Kobe. Bryant.

It doesn’t matter if you watch basketball, everyone knows the name. Kobe Bryant was one of the best basketball players I have ever seen play the game. Not only was he one of the greatest to ever touch a basketball, his work ethic always inspired me the most.

In most of the sports columns I write, I usually analyze the player by heavily supporting my opinions with statistics. In this one, however, I will only mention a few because, to me, Kobe had a bigger impact on me than his box score showed.

For those who are familiar with Kobe, you have heard of the “Black Mamba.” This was his alter ego. When Kobe stepped on the court, he wasn’t Kobe anymore.

He was the Black Mamba. In an interview a few years ago, he spoke about it helping his sanity as he was going through a lot of things off of the court.

As he was the Black Mamba on the court, his work ethic was known as “Mamba Mentality.” The meaning of Mamba Mentality is to constantly work, letting nothing stop you. It means to strive to be the best at what you are doing, no matter what obstacles are in your way, and that’s exactly what Kobe did.

There are so many examples of Kobe’s willingness to do whatever he could to win. He is one of the only players I have ever seen to play through an injury.

In 2013, Kobe made two free throws after rupturing his Achilles to tie the game up against the Golden State Warriors with three minutes left of play. After draining the free throws, he walked off of the court with no help.

Kobe was a player who always wanted to win. He never settled for anything less, which is probably why he is a five-time NBA Champion, two-time Finals MVP and 18-time All-Star in his 20 seasons played. He was a winner, and he won the right way.

When you think of the NBA today, you think about all of these super teams. It kind of stresses me out because you never know when your favorite player will just leave to link up with other superstars in hopes of winning a title. If you were a Lakers fan, you didn’t have to worry about that with Kobe. His loyalty was always something I admired.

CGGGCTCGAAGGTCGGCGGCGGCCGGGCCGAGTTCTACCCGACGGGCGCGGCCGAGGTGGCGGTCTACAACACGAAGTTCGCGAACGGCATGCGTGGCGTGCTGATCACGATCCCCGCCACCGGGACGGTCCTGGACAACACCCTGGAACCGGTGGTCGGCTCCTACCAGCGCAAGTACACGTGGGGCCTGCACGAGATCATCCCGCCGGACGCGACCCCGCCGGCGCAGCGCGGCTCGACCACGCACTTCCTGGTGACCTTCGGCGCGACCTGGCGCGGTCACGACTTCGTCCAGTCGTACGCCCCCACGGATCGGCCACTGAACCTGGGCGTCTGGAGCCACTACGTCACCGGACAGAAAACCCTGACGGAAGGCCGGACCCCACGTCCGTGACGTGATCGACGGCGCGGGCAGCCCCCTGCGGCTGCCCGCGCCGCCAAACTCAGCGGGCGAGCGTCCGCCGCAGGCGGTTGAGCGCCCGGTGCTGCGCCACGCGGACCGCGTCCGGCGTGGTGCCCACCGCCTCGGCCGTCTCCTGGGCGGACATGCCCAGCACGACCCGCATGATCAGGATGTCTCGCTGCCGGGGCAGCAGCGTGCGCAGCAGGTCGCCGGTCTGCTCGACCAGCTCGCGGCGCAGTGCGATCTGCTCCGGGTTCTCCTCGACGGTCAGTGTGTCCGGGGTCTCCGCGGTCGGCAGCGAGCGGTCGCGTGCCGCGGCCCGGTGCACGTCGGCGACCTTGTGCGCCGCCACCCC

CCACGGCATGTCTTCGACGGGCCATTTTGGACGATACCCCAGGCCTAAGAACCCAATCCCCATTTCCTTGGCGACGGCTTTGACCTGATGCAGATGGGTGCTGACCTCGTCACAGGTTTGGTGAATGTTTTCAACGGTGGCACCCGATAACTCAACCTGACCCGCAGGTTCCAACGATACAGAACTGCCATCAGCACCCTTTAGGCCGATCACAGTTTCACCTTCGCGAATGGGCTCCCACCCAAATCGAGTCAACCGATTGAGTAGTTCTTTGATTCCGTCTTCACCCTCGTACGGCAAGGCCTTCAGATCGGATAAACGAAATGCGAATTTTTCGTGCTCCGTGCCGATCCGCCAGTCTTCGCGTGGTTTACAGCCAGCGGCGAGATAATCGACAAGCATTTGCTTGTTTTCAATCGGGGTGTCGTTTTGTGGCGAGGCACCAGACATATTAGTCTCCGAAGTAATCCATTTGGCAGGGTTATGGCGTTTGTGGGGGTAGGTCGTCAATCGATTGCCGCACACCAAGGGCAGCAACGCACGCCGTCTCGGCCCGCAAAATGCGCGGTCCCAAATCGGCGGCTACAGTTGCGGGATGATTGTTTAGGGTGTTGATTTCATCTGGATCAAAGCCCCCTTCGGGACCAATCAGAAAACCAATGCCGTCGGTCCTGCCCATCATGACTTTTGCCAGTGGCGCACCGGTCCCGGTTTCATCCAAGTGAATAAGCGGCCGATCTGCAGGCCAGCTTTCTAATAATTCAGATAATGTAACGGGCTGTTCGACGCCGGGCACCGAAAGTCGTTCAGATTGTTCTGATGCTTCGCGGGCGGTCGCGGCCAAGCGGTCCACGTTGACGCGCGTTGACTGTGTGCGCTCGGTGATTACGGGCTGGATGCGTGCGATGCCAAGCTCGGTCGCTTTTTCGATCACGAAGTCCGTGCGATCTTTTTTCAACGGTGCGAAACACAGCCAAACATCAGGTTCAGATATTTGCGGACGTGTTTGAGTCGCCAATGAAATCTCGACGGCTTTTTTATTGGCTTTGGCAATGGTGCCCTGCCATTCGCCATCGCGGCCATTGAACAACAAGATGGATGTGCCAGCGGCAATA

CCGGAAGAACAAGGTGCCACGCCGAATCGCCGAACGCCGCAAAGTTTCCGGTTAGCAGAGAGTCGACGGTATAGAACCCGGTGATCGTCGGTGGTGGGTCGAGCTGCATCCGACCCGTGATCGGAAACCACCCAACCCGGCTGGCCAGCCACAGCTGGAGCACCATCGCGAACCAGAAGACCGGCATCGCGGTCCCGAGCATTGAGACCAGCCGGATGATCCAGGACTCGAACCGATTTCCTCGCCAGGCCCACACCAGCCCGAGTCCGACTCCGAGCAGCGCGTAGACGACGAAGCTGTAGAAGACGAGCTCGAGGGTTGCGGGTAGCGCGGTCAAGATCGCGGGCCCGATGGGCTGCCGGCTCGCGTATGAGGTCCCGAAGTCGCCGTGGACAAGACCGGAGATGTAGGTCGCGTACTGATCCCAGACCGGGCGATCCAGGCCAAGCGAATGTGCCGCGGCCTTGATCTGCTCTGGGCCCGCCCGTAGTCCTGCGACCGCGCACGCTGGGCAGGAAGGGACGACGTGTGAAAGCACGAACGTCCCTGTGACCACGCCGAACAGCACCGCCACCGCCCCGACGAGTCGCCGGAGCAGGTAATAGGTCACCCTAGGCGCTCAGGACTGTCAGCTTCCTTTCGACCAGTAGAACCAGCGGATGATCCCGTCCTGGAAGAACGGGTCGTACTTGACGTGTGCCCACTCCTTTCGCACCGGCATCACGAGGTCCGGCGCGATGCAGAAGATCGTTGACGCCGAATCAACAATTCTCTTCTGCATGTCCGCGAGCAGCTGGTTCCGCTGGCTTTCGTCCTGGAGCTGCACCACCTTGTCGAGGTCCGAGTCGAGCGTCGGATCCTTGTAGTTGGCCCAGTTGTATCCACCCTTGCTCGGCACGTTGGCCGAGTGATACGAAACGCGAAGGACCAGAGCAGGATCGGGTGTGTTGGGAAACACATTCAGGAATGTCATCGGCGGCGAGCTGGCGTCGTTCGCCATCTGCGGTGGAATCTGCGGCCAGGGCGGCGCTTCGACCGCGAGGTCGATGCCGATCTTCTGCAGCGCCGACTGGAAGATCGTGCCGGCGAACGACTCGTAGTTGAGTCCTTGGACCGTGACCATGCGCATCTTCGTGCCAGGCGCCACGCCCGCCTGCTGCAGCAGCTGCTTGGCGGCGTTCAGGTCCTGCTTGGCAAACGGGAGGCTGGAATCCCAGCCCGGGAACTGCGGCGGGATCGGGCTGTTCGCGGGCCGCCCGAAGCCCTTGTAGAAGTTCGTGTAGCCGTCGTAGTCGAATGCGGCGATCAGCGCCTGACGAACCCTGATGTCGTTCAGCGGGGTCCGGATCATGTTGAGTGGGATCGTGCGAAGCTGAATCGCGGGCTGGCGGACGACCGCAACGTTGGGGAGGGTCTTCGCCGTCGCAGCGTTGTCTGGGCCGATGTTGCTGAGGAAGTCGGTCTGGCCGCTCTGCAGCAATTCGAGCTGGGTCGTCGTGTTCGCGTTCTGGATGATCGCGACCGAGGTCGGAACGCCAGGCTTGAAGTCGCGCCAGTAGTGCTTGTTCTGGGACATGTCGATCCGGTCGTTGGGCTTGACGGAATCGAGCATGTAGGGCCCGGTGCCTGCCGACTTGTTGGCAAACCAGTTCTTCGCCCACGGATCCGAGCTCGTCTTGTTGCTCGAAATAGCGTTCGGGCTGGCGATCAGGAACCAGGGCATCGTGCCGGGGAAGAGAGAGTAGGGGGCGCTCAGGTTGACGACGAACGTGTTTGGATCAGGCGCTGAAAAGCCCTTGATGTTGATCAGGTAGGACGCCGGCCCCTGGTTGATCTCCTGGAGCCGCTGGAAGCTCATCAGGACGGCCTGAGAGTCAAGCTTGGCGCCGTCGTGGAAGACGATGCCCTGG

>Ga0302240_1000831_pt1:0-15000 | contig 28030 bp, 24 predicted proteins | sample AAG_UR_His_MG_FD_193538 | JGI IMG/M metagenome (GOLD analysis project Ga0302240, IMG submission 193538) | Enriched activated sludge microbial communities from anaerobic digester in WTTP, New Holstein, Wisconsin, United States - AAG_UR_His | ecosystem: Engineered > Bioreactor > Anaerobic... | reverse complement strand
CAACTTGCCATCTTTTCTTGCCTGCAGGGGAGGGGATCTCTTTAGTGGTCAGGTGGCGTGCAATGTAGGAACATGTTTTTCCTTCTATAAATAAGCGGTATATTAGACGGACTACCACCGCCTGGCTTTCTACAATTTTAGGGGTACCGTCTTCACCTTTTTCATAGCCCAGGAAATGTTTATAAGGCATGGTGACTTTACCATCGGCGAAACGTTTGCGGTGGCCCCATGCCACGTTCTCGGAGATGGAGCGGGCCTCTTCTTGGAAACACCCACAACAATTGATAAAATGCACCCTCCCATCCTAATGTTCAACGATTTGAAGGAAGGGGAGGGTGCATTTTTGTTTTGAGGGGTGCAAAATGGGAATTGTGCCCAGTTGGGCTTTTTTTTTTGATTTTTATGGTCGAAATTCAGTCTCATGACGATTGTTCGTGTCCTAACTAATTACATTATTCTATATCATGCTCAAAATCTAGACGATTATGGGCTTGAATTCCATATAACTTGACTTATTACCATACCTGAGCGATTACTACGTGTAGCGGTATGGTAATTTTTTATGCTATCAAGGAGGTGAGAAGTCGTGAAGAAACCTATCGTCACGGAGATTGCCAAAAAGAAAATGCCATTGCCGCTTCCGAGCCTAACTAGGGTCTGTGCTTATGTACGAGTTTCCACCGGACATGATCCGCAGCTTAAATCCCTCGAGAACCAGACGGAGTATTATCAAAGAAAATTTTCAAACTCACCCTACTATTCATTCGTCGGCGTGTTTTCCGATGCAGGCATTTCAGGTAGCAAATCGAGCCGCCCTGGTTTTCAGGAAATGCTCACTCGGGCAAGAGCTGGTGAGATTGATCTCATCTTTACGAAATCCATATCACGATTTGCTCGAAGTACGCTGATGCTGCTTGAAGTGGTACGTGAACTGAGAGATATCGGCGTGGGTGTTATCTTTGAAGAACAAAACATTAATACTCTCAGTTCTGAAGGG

Regarding his game, I remember watching him as a kid. When you think about his game, he was insane. He was unguardable. No one could stop Kobe in his prime. When he took a shot, no matter how crazy it looked or how many defenders’ hands were in his face, you always expected the ball to go in. Even today, when I play basketball, I always try to replicate his turnaround fade away. That shot was always my favorite of any player I’ve seen play.

It just wouldn’t sit right with me if I wrote a column about Kobe without mentioning how I fell in love with watching the man. Although I wasn’t alive, I remember seeing the 1997 Slam Dunk Contest on TV once, and I clicked it as there was nothing else on. The between-the-legs dunk was something I never saw before, and I instantly became a fan.

Fast forward to the final game of his career, the whole world was watching. If you watched the game, you could just see how respected Kobe was. Watching Kobe drop 60 points was the perfect way to watch one of the, if not the best scorers to ever play in the NBA go out.

The last thing I wanted to touch on was Kobe’s willingness to share his knowledge of the game on. As Kobe’s daughters started playing basketball, he became their coach. I remember people making jokes about it, but one of the biggest examples of how passionate Kobe was at winning regarded his daughter’s team.

His daughter’s team won a fourth-place trophy, and he asked the girls what they planned on doing with it and they said they were going to throw it away.

Instead, Kobe told the girls to keep it and put it where they would see it every day to remind them of something they would never win again. Two years later, the girls defeated a team they lost to with a score of 115-27. This was Mamba Mentality. This was the most “Kobe” thing I’ve ever heard of, and I loved it.

There is so much more I could write about Kobe. I could write about his relationship with Shaq. I could write about his 81-point game. I could write about #8 Kobe. I could write about #24 Kobe.

The most important thing to me, though, is his impact on the game of basketball. He is one of the few players who have changed how the game is played, whether it be players replicating his move or how defense is played against a literally unstoppable player.

If there is one thing I know for sure, it’s that Kobe’s name will live on forever.

RIP Kobe.    

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